In 1888, the female flowers or cones of a Nootka Cypress were fertilized by pollen from a Monterey Cypress. The two parent species would never have met in the wild as their natural ranges are 1000 miles apart(the female from Alaska and the male from California). But the original progenitors were growing close together in a private garden in Park Wood, Leighton Hall in the South of Wales. This unusual act of reproduction is called intergeneric crossbreeding and resulted in a hybrid called the Leyland Cypress or X Cupressocyparis leylandii. The Leyland cypress was named after it's discoverer C.J. Leyland.

The six seedlings Mr.Leyland discovered were sterile hybrids. Thus, there are no naturally occurring Leyland cypress. They must be propagated by rooted cuttings. From this humble beginning, the vigorous hybrid has become the most common tree in Britain(according to the Royal Forestry Society). In 1941, rooted cuttings arrived in the United States via California. Then in 1965, they arrived in South Carolina, where local entrepreneurs soon decided they would make great Christmas trees.

This conifer owes its popularity to several attributes. This tree can survive temperatures as low as 0 degrees Fahrenheit. It is extremely fast growing, resistant to pollution and salt water, and thrives on a variety of soils and sites. It is extremely suitable as a quick-growing hedge(growth as much as 4 feet a year is not unheard of). The Leyland cypress is very disease resistant. However, several diseases and some root rots have become more common recently.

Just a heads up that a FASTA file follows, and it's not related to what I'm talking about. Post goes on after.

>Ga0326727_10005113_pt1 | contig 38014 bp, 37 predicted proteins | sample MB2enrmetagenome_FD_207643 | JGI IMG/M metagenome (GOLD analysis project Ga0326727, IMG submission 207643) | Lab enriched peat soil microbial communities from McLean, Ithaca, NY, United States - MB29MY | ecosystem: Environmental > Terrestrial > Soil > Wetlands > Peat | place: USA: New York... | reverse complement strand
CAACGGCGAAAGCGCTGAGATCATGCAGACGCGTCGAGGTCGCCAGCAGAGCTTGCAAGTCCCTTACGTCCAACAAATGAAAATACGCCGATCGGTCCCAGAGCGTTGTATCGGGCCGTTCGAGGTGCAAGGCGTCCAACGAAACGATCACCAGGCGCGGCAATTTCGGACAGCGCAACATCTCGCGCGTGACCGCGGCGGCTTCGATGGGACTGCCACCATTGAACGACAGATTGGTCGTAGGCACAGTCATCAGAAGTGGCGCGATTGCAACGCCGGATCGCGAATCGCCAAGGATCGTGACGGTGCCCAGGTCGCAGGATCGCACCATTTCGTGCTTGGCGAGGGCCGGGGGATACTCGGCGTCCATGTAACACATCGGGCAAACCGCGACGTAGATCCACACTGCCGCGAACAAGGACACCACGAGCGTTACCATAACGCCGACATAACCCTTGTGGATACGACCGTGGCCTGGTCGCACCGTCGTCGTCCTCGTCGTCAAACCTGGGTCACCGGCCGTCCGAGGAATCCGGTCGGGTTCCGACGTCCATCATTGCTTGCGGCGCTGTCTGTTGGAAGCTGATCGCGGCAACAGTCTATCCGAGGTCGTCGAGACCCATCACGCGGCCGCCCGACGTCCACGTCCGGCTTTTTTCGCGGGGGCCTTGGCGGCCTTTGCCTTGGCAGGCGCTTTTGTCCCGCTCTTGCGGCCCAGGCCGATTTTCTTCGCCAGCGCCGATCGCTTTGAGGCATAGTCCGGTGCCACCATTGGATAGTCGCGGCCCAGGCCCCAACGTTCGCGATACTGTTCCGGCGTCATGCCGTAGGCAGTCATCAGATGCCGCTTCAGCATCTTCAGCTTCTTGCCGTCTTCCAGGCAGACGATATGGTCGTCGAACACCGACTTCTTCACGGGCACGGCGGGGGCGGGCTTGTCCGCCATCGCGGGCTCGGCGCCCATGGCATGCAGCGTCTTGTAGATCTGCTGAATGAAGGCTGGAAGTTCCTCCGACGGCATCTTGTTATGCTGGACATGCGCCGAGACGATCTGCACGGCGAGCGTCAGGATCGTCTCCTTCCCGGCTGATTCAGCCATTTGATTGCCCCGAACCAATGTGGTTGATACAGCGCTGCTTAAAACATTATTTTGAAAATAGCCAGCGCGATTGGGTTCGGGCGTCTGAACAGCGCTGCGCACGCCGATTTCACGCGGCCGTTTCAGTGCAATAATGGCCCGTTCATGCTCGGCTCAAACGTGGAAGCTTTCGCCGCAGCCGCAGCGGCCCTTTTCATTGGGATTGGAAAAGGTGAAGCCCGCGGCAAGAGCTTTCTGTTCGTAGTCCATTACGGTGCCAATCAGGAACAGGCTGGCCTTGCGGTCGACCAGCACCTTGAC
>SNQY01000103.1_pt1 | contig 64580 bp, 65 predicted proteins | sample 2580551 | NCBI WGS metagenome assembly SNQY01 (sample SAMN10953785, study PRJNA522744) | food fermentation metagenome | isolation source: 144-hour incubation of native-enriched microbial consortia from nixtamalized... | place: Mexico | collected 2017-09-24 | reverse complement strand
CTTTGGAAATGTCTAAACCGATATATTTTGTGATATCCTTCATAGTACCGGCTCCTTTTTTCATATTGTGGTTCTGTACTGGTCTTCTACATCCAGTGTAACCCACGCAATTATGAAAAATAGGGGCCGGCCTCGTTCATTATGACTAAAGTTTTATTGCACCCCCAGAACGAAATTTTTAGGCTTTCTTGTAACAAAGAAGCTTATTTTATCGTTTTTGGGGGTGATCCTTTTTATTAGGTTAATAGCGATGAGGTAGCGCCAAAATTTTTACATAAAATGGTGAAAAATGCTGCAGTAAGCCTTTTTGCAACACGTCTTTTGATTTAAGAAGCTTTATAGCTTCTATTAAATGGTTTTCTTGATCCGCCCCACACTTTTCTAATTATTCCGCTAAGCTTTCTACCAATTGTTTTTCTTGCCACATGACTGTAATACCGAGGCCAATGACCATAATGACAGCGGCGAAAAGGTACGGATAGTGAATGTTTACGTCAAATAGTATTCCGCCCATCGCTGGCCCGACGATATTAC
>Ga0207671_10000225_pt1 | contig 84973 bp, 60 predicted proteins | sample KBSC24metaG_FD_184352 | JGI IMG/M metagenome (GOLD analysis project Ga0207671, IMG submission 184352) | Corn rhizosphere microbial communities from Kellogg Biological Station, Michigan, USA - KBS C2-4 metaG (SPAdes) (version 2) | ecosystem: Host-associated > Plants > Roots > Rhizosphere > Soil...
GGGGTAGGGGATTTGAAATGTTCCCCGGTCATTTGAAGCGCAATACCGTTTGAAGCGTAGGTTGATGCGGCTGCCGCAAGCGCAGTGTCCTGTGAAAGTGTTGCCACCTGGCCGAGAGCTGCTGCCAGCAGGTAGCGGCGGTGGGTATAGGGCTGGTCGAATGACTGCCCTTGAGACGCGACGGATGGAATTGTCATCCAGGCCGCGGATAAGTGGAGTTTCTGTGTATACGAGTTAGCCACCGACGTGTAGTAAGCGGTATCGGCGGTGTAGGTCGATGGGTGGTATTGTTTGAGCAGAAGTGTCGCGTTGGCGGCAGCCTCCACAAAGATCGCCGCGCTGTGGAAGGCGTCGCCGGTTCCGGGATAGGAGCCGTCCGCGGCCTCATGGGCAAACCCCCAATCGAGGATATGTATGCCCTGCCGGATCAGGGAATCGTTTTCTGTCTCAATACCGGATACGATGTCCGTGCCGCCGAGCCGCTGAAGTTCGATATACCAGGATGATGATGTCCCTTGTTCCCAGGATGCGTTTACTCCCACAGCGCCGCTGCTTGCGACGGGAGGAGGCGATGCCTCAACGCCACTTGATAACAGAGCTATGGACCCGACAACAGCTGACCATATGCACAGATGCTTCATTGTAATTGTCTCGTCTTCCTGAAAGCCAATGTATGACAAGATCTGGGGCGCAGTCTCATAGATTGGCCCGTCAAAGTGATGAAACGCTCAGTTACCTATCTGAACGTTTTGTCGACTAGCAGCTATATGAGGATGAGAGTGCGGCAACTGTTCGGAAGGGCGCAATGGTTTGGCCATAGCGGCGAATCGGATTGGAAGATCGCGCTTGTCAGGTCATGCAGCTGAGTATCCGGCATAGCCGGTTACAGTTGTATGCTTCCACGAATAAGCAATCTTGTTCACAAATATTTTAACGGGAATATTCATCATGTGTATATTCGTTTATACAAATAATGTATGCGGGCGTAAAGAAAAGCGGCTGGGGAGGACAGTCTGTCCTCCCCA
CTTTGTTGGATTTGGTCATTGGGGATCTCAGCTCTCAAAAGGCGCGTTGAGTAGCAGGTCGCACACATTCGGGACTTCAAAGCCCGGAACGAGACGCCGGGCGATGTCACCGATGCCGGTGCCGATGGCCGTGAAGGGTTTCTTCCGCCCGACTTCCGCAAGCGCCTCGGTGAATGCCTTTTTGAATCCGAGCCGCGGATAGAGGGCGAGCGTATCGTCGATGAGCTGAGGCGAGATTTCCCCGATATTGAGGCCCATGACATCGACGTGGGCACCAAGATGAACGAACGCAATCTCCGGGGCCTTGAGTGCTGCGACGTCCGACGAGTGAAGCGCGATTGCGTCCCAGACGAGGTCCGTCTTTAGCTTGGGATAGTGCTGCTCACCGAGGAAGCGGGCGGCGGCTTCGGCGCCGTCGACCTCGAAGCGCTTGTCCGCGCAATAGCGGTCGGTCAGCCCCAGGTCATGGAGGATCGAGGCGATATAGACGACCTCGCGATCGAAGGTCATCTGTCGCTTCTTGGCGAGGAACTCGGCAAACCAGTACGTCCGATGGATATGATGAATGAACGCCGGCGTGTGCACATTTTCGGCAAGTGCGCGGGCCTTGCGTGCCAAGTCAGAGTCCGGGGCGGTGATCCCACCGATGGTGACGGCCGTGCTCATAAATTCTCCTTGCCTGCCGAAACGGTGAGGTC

The foliage of the Leyland cypress varies somewhat from one cultivar to the next. In general it tends to be arranged in irregularly flat planes with a dark green to gray color. The shoots branch repeatedly and have a contrasting mahogany color except at the tips. The trees have little aroma. The bark of the Leyland cypress has a skin-like texture and is quite delicate. It can grow to heights of 138 feet.


Sources:
Virginia Christmas Tree Growers Association -http://www.vctga.com/
The Royal Forestry Society - http://www.rfs.org.uk/
North Carolina State University - http://www.ces.ncsu.edu/

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